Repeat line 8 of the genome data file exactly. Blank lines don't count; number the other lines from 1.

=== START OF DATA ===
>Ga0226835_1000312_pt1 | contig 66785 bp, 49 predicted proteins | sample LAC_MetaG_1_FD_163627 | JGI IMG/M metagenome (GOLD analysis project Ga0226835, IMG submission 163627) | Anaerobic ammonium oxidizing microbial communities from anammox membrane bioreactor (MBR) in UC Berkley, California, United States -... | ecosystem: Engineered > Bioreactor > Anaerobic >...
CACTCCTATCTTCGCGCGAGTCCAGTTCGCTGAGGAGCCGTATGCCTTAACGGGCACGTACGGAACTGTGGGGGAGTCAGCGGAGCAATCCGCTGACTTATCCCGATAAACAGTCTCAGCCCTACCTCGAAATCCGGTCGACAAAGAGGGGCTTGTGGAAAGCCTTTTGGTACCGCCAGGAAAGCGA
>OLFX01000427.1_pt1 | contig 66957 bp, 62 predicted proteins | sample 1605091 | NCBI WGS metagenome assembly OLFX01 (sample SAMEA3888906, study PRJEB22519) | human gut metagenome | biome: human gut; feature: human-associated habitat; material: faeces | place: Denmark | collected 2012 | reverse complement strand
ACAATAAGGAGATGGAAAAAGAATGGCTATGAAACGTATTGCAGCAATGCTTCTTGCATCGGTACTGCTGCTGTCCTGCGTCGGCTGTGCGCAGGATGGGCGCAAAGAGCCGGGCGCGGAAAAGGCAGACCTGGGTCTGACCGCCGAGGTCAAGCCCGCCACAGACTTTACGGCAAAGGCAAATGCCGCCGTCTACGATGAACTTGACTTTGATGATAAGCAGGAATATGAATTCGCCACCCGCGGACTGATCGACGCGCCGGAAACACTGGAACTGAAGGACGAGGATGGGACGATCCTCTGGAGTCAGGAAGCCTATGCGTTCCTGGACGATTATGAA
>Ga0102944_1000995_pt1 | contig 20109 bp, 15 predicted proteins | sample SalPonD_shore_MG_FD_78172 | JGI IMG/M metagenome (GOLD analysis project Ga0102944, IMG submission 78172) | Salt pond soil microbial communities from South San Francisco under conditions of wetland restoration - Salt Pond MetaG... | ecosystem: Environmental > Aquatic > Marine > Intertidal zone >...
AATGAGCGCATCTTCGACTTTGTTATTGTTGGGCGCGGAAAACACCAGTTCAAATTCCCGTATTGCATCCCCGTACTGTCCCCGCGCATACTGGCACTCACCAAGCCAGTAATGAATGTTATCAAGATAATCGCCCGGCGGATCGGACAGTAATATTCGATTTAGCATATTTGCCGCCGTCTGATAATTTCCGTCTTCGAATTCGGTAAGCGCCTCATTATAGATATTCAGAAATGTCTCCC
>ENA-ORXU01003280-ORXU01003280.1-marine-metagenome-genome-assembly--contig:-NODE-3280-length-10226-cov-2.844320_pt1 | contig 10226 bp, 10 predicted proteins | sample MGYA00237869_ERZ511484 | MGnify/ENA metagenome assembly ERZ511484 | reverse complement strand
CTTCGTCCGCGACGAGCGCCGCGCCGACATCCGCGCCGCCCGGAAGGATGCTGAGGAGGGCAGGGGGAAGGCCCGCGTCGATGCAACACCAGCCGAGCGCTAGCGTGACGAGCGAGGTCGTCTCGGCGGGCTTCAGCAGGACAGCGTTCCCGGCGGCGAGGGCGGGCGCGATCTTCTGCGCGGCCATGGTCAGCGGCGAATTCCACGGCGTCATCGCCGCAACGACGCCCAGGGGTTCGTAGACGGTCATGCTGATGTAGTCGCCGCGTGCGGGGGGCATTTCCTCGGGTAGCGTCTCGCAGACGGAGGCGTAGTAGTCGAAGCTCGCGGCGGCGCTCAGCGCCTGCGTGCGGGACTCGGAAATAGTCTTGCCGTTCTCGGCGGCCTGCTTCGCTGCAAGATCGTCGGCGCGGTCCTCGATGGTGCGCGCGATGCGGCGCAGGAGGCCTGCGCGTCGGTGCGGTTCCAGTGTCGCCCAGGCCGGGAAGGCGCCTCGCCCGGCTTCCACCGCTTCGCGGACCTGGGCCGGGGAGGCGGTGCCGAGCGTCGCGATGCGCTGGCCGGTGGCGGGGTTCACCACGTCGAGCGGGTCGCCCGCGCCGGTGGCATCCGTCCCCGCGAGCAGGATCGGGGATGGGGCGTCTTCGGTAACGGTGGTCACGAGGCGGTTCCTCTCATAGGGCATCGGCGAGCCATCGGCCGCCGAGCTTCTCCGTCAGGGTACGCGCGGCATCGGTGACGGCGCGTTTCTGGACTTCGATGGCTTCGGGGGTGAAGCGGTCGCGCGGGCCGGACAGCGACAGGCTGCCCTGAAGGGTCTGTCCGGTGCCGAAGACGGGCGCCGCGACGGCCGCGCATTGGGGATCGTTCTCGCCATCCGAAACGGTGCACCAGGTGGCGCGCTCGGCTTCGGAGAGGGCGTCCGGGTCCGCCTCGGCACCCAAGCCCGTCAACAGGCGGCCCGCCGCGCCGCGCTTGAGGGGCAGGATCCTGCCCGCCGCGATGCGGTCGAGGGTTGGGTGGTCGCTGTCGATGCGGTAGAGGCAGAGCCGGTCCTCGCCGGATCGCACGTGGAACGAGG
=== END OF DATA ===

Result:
CTTCGTCCGCGACGAGCGCCGCGCCGACATCCGCGCCGCCCGGAAGGATGCTGAGGAGGGCAGGGGGAAGGCCCGCGTCGATGCAACACCAGCCGAGCGCTAGCGTGACGAGCGAGGTCGTCTCGGCGGGCTTCAGCAGGACAGCGTTCCCGGCGGCGAGGGCGGGCGCGATCTTCTGCGCGGCCATGGTCAGCGGCGAATTCCACGGCGTCATCGCCGCAACGACGCCCAGGGGTTCGTAGACGGTCATGCTGATGTAGTCGCCGCGTGCGGGGGGCATTTCCTCGGGTAGCGTCTCGCAGACGGAGGCGTAGTAGTCGAAGCTCGCGGCGGCGCTCAGCGCCTGCGTGCGGGACTCGGAAATAGTCTTGCCGTTCTCGGCGGCCTGCTTCGCTGCAAGATCGTCGGCGCGGTCCTCGATGGTGCGCGCGATGCGGCGCAGGAGGCCTGCGCGTCGGTGCGGTTCCAGTGTCGCCCAGGCCGGGAAGGCGCCTCGCCCGGCTTCCACCGCTTCGCGGACCTGGGCCGGGGAGGCGGTGCCGAGCGTCGCGATGCGCTGGCCGGTGGCGGGGTTCACCACGTCGAGCGGGTCGCCCGCGCCGGTGGCATCCGTCCCCGCGAGCAGGATCGGGGATGGGGCGTCTTCGGTAACGGTGGTCACGAGGCGGTTCCTCTCATAGGGCATCGGCGAGCCATCGGCCGCCGAGCTTCTCCGTCAGGGTACGCGCGGCATCGGTGACGGCGCGTTTCTGGACTTCGATGGCTTCGGGGGTGAAGCGGTCGCGCGGGCCGGACAGCGACAGGCTGCCCTGAAGGGTCTGTCCGGTGCCGAAGACGGGCGCCGCGACGGCCGCGCATTGGGGATCGTTCTCGCCATCCGAAACGGTGCACCAGGTGGCGCGCTCGGCTTCGGAGAGGGCGTCCGGGTCCGCCTCGGCACCCAAGCCCGTCAACAGGCGGCCCGCCGCGCCGCGCTTGAGGGGCAGGATCCTGCCCGCCGCGATGCGGTCGAGGGTTGGGTGGTCGCTGTCGATGCGGTAGAGGCAGAGCCGGTCCTCGCCGGATCGCACGTGGAACGAGG